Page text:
I was young, a young black boy. It was strange to ee a young black practicing an instrument that so few was knowing at that time but that had so much possibilities. I was the only black guy in the school. he helped me to get confidence in me. 4 months had been enough and not enough. Isom years after I gave up because I was never found the magical I got while practicing with him. It was 30 years ago

Thank you gread Dad Mr Pierre Monichon. I guess I will take the instrument again.

 

Patrick Aglaé

 

Tonight I received an email from my good friend Gérard Dole in Paris to tell me that "Poor ole Monichon just passed away ... A great man !"

 

Monichon.jpg

 

Pierre Monichon was born in Paris on 24th October 1925. From 1945 onwards he worked to rehabilitate the accordion amongst classical musicians, to which end he invented his "Harmonéon" or "Accordéon de concert" in 1948.

 

The harmonéon is a chromatic accordion with a melodic left-hand end, the buttons being of the same size and having the same fingering as those on the right-hand keyboard, so somewhat similar in principle to a duet concertina. The photograph (from the very interesting website of my friend Laurent Jarry) is of the second example to be made:

 

harmobusato.jpg

 

Pierre was a pioneering researcher of the history of free reed instruments and published three books on the subject: "Petite Histoire de l'Accordéon" (E.G.F.P., Paris 1958), "L'Accordéon" in the series "Que sais-je ?" (Presses Universitaires de France, 1971) and a more recent work titled "L'Accordéon" (Van de Velde, Paris/Payot, Lausanne 1985). Extracts from the latter (without illustrations) can be found here on the web, and a Resume (with illustrations) here. He was working on a fourth book, "L'Accordéon à travers le monde", intended to have a more encyclopaedic format.

 

His groundbreaking "Petite Histoire de l'Accordéon" was for many years the only book on the history of free reed instruments, and I devoured it when I first found a copy on the shelves of the Henry Watson Music Library in Manchester around 1971. It was in this work that I first saw the black and white photograph (below) which made me aware of the existence of the Wheatstone prototype concertina, the same instrument that is now both my most prized possession and my avatar:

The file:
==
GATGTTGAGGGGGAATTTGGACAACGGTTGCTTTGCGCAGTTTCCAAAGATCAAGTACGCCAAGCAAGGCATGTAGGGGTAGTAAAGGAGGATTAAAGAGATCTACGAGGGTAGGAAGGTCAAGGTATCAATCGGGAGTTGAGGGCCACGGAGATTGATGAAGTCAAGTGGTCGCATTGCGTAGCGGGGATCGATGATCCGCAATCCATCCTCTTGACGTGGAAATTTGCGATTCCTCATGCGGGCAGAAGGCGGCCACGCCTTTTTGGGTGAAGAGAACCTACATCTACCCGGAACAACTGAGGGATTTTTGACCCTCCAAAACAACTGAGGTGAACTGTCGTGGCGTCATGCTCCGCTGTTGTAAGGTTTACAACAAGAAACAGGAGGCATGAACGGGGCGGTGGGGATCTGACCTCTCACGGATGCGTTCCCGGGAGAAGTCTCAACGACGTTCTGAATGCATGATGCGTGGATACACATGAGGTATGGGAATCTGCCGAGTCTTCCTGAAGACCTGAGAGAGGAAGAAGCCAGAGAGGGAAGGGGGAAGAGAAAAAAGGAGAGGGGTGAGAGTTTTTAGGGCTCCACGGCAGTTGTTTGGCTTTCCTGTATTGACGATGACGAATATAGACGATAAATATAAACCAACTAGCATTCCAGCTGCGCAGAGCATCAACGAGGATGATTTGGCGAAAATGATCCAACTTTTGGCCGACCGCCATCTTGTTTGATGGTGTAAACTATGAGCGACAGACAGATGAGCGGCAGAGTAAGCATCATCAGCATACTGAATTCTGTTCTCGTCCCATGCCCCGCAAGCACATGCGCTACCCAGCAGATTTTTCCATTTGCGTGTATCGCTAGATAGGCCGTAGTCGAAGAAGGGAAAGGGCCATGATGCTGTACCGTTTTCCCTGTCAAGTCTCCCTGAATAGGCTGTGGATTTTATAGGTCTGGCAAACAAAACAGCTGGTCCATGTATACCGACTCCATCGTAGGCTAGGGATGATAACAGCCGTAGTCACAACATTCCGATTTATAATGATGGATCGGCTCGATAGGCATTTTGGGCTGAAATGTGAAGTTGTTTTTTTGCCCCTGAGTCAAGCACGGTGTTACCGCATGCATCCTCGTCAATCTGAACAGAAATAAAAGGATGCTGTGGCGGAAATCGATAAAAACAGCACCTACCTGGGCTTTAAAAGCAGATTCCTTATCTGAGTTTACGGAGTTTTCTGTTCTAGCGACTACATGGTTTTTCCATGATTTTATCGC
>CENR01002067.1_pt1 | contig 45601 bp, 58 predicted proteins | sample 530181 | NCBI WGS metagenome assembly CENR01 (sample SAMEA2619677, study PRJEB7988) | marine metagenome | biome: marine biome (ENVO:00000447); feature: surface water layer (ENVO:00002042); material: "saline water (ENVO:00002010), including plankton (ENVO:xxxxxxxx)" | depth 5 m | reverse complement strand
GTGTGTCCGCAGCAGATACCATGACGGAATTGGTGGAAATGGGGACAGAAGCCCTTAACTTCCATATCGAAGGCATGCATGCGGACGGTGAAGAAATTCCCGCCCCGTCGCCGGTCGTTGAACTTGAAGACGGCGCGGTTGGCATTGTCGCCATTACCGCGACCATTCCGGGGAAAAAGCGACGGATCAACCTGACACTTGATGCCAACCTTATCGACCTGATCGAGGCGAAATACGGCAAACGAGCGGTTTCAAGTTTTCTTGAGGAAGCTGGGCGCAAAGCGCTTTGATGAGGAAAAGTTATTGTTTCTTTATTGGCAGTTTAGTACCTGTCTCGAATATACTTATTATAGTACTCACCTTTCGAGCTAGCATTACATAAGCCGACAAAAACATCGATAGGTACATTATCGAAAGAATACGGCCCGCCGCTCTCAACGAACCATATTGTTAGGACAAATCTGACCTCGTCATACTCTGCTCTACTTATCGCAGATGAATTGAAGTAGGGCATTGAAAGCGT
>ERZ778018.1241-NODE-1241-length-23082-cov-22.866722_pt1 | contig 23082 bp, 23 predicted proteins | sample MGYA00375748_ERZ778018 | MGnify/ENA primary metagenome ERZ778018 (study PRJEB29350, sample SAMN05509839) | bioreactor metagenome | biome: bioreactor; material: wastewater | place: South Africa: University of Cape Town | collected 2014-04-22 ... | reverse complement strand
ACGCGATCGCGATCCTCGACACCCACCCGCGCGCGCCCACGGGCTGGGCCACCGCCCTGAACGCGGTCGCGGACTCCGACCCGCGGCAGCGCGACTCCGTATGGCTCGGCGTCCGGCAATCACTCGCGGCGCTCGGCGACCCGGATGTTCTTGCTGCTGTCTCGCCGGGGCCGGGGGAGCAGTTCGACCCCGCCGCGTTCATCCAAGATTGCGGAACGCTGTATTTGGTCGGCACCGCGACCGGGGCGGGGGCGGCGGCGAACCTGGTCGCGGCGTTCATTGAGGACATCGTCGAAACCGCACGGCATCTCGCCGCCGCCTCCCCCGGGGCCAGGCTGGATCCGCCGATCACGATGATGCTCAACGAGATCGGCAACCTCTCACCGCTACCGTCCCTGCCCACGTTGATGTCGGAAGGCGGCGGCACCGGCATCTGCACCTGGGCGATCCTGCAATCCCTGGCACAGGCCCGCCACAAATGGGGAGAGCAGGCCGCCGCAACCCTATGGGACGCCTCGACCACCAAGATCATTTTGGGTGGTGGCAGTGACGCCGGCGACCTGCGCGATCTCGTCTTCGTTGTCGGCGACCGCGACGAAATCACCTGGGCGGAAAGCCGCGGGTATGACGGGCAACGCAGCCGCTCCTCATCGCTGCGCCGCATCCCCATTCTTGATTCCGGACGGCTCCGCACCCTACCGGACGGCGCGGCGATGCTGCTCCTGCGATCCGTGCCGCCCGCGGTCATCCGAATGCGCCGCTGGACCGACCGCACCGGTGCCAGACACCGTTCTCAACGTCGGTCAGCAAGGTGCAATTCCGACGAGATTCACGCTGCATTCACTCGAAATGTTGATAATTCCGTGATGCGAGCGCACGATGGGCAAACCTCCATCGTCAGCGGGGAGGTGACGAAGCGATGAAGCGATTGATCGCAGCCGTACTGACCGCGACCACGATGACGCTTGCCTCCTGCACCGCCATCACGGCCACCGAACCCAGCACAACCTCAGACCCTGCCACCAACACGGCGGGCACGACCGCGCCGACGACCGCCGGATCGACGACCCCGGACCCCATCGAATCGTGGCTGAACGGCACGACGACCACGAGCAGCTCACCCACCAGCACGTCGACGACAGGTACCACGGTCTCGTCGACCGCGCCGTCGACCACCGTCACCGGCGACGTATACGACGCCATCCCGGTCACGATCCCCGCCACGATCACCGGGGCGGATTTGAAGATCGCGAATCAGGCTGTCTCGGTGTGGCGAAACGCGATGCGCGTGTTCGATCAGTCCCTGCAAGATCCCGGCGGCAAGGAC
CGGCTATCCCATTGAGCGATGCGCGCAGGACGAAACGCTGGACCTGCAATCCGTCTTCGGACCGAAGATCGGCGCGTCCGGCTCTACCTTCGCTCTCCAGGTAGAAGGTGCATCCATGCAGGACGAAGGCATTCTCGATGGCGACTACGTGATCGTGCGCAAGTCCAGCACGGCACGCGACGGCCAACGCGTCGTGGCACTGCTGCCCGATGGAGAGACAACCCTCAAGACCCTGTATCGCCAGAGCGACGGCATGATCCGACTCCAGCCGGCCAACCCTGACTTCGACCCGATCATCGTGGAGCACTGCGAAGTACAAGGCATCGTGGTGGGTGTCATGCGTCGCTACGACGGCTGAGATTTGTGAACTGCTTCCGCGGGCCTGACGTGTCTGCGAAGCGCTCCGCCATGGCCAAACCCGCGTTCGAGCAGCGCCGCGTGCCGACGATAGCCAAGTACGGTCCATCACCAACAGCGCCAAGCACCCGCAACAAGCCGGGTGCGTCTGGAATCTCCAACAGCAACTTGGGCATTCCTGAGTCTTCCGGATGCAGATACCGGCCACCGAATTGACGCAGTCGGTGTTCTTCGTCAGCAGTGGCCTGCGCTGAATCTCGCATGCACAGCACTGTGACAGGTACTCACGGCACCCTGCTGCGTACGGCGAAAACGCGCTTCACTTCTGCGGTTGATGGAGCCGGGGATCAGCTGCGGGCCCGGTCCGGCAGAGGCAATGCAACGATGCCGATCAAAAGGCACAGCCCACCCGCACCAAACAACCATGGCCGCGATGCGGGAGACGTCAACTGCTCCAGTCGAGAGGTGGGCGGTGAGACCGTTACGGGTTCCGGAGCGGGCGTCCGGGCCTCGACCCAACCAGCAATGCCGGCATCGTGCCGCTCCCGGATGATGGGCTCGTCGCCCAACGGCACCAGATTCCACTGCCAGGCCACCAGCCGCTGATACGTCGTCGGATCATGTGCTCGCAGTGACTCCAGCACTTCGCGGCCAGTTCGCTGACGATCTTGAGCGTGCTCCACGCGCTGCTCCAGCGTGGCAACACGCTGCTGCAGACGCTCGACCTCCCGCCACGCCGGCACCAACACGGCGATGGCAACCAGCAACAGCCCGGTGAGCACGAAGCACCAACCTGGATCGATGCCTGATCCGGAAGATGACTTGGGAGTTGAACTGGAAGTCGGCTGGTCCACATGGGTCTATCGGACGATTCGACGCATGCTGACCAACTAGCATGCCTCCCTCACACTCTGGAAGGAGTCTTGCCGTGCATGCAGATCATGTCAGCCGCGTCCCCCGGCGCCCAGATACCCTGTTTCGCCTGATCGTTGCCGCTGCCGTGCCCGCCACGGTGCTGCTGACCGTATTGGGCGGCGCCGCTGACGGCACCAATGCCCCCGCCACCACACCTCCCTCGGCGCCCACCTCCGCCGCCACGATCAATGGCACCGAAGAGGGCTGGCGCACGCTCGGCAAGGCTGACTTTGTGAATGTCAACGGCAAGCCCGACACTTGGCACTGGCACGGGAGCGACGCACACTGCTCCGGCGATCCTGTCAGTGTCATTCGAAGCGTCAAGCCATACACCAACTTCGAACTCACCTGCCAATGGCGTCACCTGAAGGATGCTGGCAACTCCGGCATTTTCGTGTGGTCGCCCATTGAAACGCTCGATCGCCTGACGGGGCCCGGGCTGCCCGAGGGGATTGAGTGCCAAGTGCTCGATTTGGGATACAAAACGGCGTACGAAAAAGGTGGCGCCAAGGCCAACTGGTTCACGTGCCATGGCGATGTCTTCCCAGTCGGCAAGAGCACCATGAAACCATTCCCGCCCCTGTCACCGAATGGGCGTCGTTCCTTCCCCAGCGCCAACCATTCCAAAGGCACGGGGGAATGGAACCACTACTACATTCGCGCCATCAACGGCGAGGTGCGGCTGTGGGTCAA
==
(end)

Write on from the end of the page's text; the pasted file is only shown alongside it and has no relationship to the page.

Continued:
Wheatstone1stConcertina.jpg

 

Pierre's historical research and collection of early instruments were the main inspiration for me in attempting to do similar work, so I was delighted to be told that he had read my articles and wanted to meet me. I was invited to visit the Monichons, on a trip to France in June 2003, at their idyllic home above the Marne valley, outside la Ferté sous Jouarre. Their hospitality was very warm and almost overwhelmingly generous, starting with a glass of locally-made Champagne (from just across the valley) when I arrived. Here's a picture of Pierre and myself (with their cockerel in front of him), taken outside their house by Madame Monichon:

 

Monichon2003094.jpg

 

We had hoped to renew the acquaintance ...

:(

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Patrick,

That is a very moving eulogy for the man who I also called "mon professeur". He seems to have touched on the lives of many people, in different but always very positive ways, which must surely be the mark of true greatness?

I would dearly love to have met him again.

Here is a photograph of the Monichons that I took at their home in June 2003, which I hope you will like:

Monichon2003093.jpg

Though I'd say Pierre was always happier on the other side of a camera! I'd been warned about his penchant for photographing his guests, so I wasn't too surprised to find him with a video camera, on a tripod, waiting to greet me outside la Ferté sous Jouarre railway station - at least it made him easy to identify, on our first meeting. :rolleyes:

So here's another photo of him, preparing to take yet another picture of me ...

monichon20030782.jpg

Edited to add photos.

Edited by Stephen Chambers

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I found a delightful short film (in French) about Pierre Monichon tonight, that brought back some lovely memories of the two days I spent with himself and his wife in 2003. In it you can see the very first, 3-row, harmonéon, built for him by Busato in 1948.

 

The film can be viewed here: L'HARMONEON DE MR MONICHON